- The Optimal Page Replacement Algorithm
- The Not Recently Used Page Replacement Algorithm
- The First-In, First-Out (FIFO) Page Replacement Algorithm
- The Second Chance Page Replacement Algorithm
- The Clock Page Replacement Algorithm
- The Least Recently Used (LRU) Page Replacement Algorithm
- Simulating LRU in Software
- The Working Set Page Replacement Algorithm
- The WSClock Page Replacement Algorithm
- Summary of Page Replacement Algorithms
The WSClock Page Replacement Algorithm
The basic working set algorithm is cumbersome since the entire page table has to be scanned at each page fault until a suitable candidate is located. An improved algorithm, that is based on the clock algorithm but also uses the working set information is called WSClock (Carr and Hennessey, 1981). Due to its simplicity of implementation and good performance, it is widely used in practice.
The data structure needed is a circular list of page frames, as in the clock algorithm, and as shown in Fig. 4-7(a). Initially, this list is empty. When the first page is loaded, it is added to the list. As more pages are added, they go into the list to form a ring. Each entry contains the Time of last use field from the basic working set algorithm, as well as the R bit (shown) and the M bit (not shown).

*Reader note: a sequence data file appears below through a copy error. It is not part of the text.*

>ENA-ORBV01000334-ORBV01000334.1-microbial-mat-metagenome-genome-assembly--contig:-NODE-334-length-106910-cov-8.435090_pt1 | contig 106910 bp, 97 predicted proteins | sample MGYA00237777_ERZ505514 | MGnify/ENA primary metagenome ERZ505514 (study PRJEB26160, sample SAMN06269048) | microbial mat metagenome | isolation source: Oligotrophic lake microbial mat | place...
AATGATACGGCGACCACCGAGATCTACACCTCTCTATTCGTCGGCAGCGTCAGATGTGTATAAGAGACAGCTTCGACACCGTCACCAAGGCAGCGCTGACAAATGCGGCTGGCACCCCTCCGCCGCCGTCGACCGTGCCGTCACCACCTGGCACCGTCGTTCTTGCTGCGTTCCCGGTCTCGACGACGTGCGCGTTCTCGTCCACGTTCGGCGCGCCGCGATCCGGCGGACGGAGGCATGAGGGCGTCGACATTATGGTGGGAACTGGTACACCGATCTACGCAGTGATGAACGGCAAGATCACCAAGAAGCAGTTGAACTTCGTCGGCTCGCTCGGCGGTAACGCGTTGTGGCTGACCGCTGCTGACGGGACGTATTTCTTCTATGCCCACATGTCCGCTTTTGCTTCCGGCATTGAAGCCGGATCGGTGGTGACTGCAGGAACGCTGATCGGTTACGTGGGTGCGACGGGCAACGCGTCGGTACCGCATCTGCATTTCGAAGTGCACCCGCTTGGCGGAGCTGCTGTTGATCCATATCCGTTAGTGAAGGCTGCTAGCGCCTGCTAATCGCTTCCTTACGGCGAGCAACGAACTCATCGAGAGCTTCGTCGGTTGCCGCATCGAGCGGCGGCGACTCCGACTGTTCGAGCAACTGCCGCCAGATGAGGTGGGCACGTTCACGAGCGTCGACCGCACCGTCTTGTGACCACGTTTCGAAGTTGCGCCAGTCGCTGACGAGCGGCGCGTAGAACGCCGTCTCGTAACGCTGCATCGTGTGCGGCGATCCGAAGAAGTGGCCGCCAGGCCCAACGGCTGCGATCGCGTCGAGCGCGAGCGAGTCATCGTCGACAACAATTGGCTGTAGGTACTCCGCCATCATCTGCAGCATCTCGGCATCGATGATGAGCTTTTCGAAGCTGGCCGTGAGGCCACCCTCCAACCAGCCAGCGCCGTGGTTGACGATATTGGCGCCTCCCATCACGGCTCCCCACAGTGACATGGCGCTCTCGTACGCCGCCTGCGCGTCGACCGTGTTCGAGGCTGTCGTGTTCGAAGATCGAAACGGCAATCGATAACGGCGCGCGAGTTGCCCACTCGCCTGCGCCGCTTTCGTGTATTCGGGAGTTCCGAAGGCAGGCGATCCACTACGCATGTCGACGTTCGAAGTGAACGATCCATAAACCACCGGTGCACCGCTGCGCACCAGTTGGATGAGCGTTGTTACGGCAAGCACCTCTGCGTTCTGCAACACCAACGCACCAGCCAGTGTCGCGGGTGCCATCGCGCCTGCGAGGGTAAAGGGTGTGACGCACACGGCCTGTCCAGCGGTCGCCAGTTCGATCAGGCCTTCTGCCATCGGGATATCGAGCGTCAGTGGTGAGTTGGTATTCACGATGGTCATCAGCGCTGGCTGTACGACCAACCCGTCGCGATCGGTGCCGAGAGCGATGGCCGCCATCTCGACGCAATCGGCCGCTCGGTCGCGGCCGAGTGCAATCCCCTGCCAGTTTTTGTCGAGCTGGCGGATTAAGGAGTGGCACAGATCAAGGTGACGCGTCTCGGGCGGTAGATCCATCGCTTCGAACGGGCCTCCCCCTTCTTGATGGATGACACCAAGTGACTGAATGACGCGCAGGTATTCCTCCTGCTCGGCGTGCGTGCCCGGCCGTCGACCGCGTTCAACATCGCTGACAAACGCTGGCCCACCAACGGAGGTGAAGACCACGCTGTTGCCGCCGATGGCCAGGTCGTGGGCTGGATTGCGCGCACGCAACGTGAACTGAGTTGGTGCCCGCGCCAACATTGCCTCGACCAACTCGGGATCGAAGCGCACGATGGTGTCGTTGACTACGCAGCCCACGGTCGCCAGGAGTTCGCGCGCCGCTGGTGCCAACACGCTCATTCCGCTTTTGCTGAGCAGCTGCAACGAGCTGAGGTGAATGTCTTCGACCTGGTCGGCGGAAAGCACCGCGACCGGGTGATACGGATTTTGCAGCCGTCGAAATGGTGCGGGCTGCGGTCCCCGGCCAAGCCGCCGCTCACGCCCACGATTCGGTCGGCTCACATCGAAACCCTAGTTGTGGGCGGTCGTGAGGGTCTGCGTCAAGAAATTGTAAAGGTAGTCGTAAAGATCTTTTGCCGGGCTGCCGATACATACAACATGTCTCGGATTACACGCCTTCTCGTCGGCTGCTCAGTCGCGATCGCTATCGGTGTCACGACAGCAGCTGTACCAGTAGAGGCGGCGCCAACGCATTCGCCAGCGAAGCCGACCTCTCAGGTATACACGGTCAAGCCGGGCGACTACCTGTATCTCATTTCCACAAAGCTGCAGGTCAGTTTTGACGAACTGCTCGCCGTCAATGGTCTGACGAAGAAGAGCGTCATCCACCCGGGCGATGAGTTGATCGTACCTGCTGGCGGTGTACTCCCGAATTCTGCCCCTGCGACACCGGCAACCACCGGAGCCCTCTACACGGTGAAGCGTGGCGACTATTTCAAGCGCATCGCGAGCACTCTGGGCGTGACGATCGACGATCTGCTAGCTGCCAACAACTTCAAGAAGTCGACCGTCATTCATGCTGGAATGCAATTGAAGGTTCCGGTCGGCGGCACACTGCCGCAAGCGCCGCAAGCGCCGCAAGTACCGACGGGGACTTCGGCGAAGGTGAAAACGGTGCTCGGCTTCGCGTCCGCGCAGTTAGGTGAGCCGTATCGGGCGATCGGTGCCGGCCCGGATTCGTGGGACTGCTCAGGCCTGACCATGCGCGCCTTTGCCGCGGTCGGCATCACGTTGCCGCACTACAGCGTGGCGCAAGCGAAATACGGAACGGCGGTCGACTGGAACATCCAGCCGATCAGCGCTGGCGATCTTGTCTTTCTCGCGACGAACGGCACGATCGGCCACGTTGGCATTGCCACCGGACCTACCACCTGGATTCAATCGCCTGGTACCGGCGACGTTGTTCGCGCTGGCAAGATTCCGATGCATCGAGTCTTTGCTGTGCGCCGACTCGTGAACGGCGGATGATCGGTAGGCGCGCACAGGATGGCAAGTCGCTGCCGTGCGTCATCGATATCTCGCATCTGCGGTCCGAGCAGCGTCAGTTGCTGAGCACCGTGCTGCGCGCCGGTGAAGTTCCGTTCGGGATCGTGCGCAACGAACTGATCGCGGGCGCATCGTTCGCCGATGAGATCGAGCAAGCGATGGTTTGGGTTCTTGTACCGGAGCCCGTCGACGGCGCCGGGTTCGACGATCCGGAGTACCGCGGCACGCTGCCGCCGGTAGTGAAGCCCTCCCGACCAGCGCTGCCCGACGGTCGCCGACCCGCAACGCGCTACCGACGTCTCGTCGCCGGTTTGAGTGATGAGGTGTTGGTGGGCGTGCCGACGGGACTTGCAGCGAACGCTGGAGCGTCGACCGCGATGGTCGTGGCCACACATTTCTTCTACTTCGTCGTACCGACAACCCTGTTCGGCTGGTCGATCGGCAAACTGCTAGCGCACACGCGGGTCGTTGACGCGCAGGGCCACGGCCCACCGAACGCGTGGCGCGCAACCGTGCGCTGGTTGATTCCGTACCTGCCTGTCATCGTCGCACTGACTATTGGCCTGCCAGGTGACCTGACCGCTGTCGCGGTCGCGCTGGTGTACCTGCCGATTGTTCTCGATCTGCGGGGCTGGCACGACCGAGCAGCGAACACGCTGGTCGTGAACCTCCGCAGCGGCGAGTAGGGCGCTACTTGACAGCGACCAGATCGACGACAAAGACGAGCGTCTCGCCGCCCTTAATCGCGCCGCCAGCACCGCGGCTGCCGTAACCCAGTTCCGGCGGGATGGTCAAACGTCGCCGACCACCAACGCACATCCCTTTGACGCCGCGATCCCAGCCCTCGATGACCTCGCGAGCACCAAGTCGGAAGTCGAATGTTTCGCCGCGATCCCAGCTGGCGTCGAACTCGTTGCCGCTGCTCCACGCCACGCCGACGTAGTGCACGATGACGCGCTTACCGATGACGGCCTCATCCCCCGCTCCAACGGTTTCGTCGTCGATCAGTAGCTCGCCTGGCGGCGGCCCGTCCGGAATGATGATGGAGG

As with the clock algorithm, at each page fault the page pointed to by the hand is examined first. If the R bit is set to 1, the page has been used during the current tick so it is not an ideal candidate to remove. The R bit is then set to 0, the hand advanced to the next page, and the algorithm repeated for that page. The state after this sequence of events is shown in Fig. 4-7(b).
Now consider what happens if the page pointed to has R = 0, as shown in Fig. 4-7(c). If the age is greater than t and the page is clean, it is not in the working set and a valid copy exists on the disk. The page frame is simply claimed and the new page put there, as shown in Fig. 4-7(d). On the other hand, if the page is dirty, it cannot be claimed immediately since no valid copy is present on disk. To avoid a process switch, the write to disk is scheduled, but the hand is advanced and the algorithm continues with the next page. After all, there might be an old, clean page further down the line that can be used immediately.
In principle, all pages might be scheduled for disk I/O on one cycle around the clock. To reduce disk traffic, a limit might be set, allowing a maximum of n pages to be written back. Once this limit has been reached, no new writes are scheduled.
What happens if the hand comes all the way around to its starting point? There are two cases to distinguish:
At least one write has been scheduled.
No writes have been scheduled.
In the former case, the hand just keeps moving, looking for a clean page. Since one or more writes have been scheduled, eventually some write will complete and its page will be marked as clean. The first clean page encountered is evicted. This page is not necessarily the first write scheduled because the disk driver may reorder writes in order to optimize disk performance.
Figure 4-7 Operation of the WSClock algorithm. (a) and (b) give an example of what happens when R = 1. (c) and (d) give an example of R = 0.
In the latter case, all pages are in the working set, otherwise at least one write would have been scheduled. Lacking additional information, the simplest thing to do is claim any clean page and use it. The location of a clean page could be kept track of during the sweep. If no clean pages exist, then the current page is chosen and written back to disk.